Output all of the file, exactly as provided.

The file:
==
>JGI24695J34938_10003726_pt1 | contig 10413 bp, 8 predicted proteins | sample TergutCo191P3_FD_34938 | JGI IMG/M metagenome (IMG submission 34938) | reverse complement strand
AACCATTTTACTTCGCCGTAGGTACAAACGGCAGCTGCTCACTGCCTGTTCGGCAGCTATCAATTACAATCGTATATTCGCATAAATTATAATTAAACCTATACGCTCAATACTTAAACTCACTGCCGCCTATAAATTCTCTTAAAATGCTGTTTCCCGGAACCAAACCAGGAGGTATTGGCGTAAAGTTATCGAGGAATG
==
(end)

>JGI24695J34938_10003726_pt1 | contig 10413 bp, 8 predicted proteins | sample TergutCo191P3_FD_34938 | JGI IMG/M metagenome (IMG submission 34938) | reverse complement strand
AACCATTTTACTTCGCCGTAGGTACAAACGGCAGCTGCTCACTGCCTGTTCGGCAGCTATCAATTACAATCGTATATTCGCATAAATTATAATTAAACCTATACGCTCAATACTTAAACTCACTGCCGCCTATAAATTCTCTTAAAATGCTGTTTCCCGGAACCAAACCAGGAGGTATTGGCGTAAAGTTATCGAGGAATG